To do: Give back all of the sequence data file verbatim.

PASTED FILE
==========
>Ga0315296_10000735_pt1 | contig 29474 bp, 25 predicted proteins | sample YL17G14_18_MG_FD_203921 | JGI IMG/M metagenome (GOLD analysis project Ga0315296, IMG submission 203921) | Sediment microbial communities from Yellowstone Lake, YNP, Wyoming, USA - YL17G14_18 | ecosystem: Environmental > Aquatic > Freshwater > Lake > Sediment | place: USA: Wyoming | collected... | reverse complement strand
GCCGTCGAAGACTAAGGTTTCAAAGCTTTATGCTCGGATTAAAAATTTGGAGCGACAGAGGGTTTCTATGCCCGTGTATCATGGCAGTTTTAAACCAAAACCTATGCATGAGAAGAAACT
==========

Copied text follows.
>Ga0315296_10000735_pt1 | contig 29474 bp, 25 predicted proteins | sample YL17G14_18_MG_FD_203921 | JGI IMG/M metagenome (GOLD analysis project Ga0315296, IMG submission 203921) | Sediment microbial communities from Yellowstone Lake, YNP, Wyoming, USA - YL17G14_18 | ecosystem: Environmental > Aquatic > Freshwater > Lake > Sediment | place: USA: Wyoming | collected... | reverse complement strand
GCCGTCGAAGACTAAGGTTTCAAAGCTTTATGCTCGGATTAAAAATTTGGAGCGACAGAGGGTTTCTATGCCCGTGTATCATGGCAGTTTTAAACCAAAACCTATGCATGAGAAGAAACT